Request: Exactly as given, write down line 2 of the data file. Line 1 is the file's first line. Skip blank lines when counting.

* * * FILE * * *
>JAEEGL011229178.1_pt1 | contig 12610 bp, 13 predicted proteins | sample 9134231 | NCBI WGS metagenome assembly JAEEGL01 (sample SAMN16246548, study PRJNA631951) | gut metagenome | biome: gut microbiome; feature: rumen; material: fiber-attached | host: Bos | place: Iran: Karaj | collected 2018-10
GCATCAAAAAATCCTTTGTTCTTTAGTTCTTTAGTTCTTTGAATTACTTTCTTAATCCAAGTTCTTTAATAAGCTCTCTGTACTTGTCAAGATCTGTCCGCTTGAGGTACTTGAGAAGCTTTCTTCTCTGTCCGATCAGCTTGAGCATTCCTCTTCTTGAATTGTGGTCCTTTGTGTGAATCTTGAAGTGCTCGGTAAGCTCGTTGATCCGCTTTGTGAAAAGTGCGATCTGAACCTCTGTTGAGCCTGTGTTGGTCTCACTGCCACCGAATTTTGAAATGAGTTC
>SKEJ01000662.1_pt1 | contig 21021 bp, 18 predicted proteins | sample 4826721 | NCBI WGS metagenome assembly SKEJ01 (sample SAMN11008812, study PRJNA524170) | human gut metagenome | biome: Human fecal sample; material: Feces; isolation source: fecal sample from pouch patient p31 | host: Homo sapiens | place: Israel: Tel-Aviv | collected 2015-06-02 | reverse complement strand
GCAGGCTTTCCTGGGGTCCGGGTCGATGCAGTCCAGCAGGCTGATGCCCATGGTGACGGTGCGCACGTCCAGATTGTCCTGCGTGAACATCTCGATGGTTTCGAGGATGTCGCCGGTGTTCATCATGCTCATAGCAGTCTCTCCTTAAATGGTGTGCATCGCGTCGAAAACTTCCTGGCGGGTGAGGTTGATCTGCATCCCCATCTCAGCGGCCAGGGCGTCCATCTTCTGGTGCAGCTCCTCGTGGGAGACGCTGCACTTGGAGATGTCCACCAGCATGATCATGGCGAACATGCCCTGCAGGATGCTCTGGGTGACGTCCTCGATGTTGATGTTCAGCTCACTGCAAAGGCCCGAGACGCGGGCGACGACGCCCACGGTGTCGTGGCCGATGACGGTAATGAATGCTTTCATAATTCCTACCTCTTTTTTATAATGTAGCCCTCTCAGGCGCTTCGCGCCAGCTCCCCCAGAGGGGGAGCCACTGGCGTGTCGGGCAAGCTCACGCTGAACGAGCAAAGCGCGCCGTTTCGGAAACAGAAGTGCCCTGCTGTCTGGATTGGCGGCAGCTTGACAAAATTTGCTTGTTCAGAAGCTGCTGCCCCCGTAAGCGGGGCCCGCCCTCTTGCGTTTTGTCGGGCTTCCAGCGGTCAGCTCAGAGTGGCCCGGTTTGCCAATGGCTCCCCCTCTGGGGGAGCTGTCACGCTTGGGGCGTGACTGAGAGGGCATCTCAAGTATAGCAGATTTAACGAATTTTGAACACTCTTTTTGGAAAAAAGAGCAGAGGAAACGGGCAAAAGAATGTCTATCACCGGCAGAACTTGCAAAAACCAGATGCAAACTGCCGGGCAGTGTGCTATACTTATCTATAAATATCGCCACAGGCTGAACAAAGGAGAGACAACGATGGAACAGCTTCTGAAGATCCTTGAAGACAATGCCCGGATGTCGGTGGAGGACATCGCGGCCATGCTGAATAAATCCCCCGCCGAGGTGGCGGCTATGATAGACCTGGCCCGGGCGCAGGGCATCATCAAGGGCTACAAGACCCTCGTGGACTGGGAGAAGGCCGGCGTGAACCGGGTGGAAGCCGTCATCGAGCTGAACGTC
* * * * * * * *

GCATCAAAAAATCCTTTGTTCTTTAGTTCTTTAGTTCTTTGAATTACTTTCTTAATCCAAGTTCTTTAATAAGCTCTCTGTACTTGTCAAGATCTGTCCGCTTGAGGTACTTGAGAAGCTTTCTTCTCTGTCCGATCAGCTTGAGCATTCCTCTTCTTGAATTGTGGTCCTTTGTGTGAATCTTGAAGTGCTCGGTAAGCTCGTTGATCCGCTTTGTGAAAAGTGCGATCTGAACCTCTGTTGAGCCTGTGTTGGTCTCACTGCCACCGAATTTTGAAATGAGTTC